What does a scenic artist do?"We call ourselves 'liquid magicians' and 'paint wizards,' or sometimes 'stunt clown acrobatic speed artists,'" says Bridget Duffy, whose credits include Daddy Daycare with Eddie Murphy and Showtime with Robert De Niro, as well as television's acclaimed Mad Men.
We create illusion with paint. We work on all kinds of surfaces, in all kinds of situations and places. We cover props, scenery and backdrops with a great range of finishes aimed at fooling the eye into seeing what isn't there -- not cardboard or canvas, but real wood or marble, a leafy forest, a smoking building, a fiery volcano. We don't do the designs ourselves, but we carry out -- alone or with a crew of as many as 12, depending on the size of the job -- the art director's instructions. We climb scaffolds and dangle way high up from lifts. We're gymnasts, we're acrobats, we're contortionists. We squirm into nearly-inaccessible areas high, high above the set -- holding onto bucket, paint-brush, spray-gun or roller with one hand, and working with the other.
What qualifies a scenic or graphic artist?
Generally, a background in graphic arts. I got my B.F.A. from UCLA, and studied further at Los Angeles' Art Center College of Design. I haven't stopped studying since.
What were some of your more memorable happenings? I've yelped at a passerby for help in moving scenery and had Richard Chamberlain rush over and pitch in. Once I was painting scenery next to where Kenny G. was being interviewed, and he planted his foot right in the area where I was working at the exact moment my white brush came down. He ended up with one black shoe and one white! But he was totally nice about it!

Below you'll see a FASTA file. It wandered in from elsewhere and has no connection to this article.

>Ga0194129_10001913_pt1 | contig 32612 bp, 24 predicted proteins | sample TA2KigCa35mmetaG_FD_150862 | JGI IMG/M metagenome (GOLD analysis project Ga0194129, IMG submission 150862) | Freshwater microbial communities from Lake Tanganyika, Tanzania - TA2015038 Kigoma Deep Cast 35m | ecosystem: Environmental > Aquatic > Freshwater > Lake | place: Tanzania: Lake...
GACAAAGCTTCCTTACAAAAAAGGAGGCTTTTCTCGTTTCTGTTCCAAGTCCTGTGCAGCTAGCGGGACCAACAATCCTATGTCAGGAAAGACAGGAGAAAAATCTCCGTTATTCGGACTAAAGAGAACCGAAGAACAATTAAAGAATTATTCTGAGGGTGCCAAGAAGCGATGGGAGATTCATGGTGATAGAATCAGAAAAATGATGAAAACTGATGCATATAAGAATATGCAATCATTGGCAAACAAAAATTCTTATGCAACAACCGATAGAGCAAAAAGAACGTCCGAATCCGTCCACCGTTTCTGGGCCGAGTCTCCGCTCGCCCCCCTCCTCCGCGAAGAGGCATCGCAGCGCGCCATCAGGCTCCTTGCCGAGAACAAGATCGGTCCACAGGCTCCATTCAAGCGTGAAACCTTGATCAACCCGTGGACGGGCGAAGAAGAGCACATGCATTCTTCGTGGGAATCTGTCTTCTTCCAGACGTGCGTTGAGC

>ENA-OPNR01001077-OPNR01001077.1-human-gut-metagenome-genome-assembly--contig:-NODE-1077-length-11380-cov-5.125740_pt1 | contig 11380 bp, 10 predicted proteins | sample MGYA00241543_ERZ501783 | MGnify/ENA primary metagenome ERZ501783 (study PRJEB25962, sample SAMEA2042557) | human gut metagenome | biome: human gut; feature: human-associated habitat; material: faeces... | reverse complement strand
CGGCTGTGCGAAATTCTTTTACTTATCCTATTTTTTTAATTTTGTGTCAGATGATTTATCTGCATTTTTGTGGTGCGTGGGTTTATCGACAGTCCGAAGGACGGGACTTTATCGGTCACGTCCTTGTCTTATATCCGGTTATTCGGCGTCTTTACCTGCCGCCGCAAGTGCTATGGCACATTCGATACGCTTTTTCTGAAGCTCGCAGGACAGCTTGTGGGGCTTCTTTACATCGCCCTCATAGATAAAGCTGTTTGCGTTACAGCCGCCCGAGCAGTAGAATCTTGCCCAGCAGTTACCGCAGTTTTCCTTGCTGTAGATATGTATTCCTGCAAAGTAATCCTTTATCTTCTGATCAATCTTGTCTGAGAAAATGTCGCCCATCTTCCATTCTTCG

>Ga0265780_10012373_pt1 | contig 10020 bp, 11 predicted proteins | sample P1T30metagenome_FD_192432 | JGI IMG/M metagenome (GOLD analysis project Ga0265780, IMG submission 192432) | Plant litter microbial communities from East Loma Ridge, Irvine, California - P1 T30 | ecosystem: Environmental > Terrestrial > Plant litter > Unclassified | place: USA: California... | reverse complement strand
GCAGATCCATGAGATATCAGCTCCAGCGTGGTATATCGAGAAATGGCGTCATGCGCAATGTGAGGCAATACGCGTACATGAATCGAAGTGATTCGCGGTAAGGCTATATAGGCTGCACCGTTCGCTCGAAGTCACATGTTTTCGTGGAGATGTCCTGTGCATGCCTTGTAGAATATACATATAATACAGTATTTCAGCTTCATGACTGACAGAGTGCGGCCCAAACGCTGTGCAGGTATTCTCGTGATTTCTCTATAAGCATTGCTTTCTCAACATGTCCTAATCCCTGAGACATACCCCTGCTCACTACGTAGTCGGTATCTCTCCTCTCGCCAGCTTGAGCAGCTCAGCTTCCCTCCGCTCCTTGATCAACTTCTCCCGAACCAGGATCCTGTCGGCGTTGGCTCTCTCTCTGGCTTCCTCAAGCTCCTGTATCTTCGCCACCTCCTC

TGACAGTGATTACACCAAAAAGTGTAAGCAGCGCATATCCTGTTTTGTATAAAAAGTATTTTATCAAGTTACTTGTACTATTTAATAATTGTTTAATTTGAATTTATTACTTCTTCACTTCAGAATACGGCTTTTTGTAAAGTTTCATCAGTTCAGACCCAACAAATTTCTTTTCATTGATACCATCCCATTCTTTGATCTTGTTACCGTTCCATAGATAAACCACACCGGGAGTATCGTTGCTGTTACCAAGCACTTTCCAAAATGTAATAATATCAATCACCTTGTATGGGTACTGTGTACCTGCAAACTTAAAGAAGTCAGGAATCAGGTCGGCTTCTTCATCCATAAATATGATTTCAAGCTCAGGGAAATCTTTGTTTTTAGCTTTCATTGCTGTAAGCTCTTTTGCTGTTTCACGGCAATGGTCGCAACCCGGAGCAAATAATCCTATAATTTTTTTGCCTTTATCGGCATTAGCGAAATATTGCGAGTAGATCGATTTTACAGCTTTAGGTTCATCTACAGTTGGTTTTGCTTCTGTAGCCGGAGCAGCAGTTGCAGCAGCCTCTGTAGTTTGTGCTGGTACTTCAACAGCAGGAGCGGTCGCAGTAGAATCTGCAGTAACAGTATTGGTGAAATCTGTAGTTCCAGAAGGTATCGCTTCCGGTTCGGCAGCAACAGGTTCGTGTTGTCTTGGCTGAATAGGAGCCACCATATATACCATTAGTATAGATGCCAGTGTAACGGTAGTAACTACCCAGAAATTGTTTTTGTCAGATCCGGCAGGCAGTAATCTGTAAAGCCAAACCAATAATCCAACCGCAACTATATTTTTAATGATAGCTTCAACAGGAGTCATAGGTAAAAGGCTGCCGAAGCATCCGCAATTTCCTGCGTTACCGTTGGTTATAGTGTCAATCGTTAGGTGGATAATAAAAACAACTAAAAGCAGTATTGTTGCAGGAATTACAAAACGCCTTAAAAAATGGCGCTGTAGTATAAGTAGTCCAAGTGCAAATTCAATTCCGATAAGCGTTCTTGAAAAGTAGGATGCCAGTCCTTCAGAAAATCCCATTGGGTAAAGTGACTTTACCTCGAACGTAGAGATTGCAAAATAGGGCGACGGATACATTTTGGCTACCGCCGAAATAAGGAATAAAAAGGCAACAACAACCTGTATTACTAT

Then a friend who worked at a television station told me how much better the pay was if you got into the union. The union told me to find work with a union shop for 30 days, and then I could join.
Once, at midnight, I was working absolutely alone at Los Angeles' KTTV, painting a playhouse prop for Different Strokes. It was a completely soundproof stage, with one-foot-thick doors -- when suddenly I saw the entire massive full-length 15-foot velvet curtain begin to undulate and sway. As if someone were there -- but the stage was empty! -- I was the only person around and no one had entered or left. The hair on my neck stood on end -- I ran! "Oh yeah," my boss told me casually next morning, "I forgot to mention the visiting ghost on that stage! We shouldn't have sent you there alone!" He added that numerous crews had reported unexplained sounds and accidents on that stage at night -- with no imaginable causes. Gee... thanks a lot!
Explain a bit more about "stunt clown acrobatic speed artists."
I was referring to the insane time frame given to us to produce our work, the impossible positions we have to contort ourselves into in order to reach almost inaccessibly high areas, and the innovative ways we create and invent tools to achieve the unusual paint effects needed to blend our art with actual props. We continue painting during rehearsals of explosions, fight scenes near us, animals charging, fog machines turned on, trap doors revealed, stage lights dimmed, actors running lines, bands cranking up and dancers kicking their heels inches from us as we rush to finish before the cameras are on us! I've painted many a time with cameras directly over my head or narrowly missing me as I hurried to finish the job. I feel fortunate to have survived for over 30 years in this zany business!
What do you enjoy about your work?